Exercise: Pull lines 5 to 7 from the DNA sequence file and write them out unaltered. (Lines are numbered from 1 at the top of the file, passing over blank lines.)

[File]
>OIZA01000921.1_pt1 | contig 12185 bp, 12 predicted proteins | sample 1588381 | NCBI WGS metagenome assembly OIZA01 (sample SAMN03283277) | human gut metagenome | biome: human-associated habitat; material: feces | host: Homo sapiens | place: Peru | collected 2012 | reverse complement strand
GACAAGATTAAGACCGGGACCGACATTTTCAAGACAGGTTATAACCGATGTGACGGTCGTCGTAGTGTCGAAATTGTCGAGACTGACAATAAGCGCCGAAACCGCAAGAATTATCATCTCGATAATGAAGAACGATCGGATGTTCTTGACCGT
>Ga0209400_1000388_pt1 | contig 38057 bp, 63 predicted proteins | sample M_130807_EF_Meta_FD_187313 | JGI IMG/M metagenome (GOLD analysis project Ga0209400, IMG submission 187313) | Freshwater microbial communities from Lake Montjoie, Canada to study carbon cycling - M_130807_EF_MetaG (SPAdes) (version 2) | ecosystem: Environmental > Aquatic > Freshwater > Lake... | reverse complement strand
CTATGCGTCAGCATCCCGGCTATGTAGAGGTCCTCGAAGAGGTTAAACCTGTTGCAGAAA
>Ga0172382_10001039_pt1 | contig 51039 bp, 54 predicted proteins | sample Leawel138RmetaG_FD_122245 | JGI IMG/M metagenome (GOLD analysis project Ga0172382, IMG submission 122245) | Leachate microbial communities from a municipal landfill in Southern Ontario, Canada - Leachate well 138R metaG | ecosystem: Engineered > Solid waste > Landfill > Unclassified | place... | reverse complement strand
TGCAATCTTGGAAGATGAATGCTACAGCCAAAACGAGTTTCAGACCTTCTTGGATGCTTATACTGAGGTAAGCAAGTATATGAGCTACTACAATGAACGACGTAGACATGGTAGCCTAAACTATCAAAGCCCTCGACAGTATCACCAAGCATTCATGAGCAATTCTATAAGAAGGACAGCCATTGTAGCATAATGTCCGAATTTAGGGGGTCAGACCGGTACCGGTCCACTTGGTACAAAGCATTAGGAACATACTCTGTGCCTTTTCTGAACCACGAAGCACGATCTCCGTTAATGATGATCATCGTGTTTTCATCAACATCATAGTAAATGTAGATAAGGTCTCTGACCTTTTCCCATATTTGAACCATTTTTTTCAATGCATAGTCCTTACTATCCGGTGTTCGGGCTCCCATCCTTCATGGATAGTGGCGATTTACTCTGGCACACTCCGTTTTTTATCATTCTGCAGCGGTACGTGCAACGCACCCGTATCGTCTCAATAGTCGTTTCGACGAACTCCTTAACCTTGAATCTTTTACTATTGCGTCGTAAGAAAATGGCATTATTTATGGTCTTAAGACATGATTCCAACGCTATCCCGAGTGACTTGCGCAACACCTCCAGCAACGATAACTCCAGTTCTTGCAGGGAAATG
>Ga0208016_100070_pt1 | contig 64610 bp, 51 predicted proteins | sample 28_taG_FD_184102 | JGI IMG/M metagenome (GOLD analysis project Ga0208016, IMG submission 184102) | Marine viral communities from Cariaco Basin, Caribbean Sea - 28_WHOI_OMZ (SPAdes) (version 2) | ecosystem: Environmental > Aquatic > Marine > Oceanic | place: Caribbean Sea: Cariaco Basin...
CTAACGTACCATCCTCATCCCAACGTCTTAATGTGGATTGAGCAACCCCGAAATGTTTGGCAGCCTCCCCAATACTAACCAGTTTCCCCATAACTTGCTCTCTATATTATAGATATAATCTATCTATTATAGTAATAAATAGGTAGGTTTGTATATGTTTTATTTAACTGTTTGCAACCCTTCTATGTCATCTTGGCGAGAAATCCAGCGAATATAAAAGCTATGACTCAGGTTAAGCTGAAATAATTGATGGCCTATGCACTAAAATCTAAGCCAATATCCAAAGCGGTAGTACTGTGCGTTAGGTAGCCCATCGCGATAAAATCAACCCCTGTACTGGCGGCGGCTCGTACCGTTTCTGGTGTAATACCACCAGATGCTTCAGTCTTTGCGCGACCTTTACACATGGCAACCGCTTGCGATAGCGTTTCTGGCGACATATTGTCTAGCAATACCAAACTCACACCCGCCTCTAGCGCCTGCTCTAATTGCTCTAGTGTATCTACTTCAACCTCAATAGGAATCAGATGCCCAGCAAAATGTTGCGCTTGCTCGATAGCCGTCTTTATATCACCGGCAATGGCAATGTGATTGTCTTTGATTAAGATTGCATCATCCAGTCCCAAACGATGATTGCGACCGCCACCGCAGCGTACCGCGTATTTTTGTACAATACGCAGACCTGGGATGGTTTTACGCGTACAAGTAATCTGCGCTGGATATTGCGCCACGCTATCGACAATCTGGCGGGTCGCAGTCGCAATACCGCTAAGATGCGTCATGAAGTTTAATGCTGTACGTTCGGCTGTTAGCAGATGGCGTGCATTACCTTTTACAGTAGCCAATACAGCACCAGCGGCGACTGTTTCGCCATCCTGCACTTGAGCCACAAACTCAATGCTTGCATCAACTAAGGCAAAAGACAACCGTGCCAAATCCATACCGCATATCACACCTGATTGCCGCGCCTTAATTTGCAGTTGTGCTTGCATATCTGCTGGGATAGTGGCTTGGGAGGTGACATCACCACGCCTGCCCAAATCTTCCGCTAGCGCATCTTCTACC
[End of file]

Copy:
>Ga0172382_10001039_pt1 | contig 51039 bp, 54 predicted proteins | sample Leawel138RmetaG_FD_122245 | JGI IMG/M metagenome (GOLD analysis project Ga0172382, IMG submission 122245) | Leachate microbial communities from a municipal landfill in Southern Ontario, Canada - Leachate well 138R metaG | ecosystem: Engineered > Solid waste > Landfill > Unclassified | place... | reverse complement strand
TGCAATCTTGGAAGATGAATGCTACAGCCAAAACGAGTTTCAGACCTTCTTGGATGCTTATACTGAGGTAAGCAAGTATATGAGCTACTACAATGAACGACGTAGACATGGTAGCCTAAACTATCAAAGCCCTCGACAGTATCACCAAGCATTCATGAGCAATTCTATAAGAAGGACAGCCATTGTAGCATAATGTCCGAATTTAGGGGGTCAGACCGGTACCGGTCCACTTGGTACAAAGCATTAGGAACATACTCTGTGCCTTTTCTGAACCACGAAGCACGATCTCCGTTAATGATGATCATCGTGTTTTCATCAACATCATAGTAAATGTAGATAAGGTCTCTGACCTTTTCCCATATTTGAACCATTTTTTTCAATGCATAGTCCTTACTATCCGGTGTTCGGGCTCCCATCCTTCATGGATAGTGGCGATTTACTCTGGCACACTCCGTTTTTTATCATTCTGCAGCGGTACGTGCAACGCACCCGTATCGTCTCAATAGTCGTTTCGACGAACTCCTTAACCTTGAATCTTTTACTATTGCGTCGTAAGAAAATGGCATTATTTATGGTCTTAAGACATGATTCCAACGCTATCCCGAGTGACTTGCGCAACACCTCCAGCAACGATAACTCCAGTTCTTGCAGGGAAATG
>Ga0208016_100070_pt1 | contig 64610 bp, 51 predicted proteins | sample 28_taG_FD_184102 | JGI IMG/M metagenome (GOLD analysis project Ga0208016, IMG submission 184102) | Marine viral communities from Cariaco Basin, Caribbean Sea - 28_WHOI_OMZ (SPAdes) (version 2) | ecosystem: Environmental > Aquatic > Marine > Oceanic | place: Caribbean Sea: Cariaco Basin...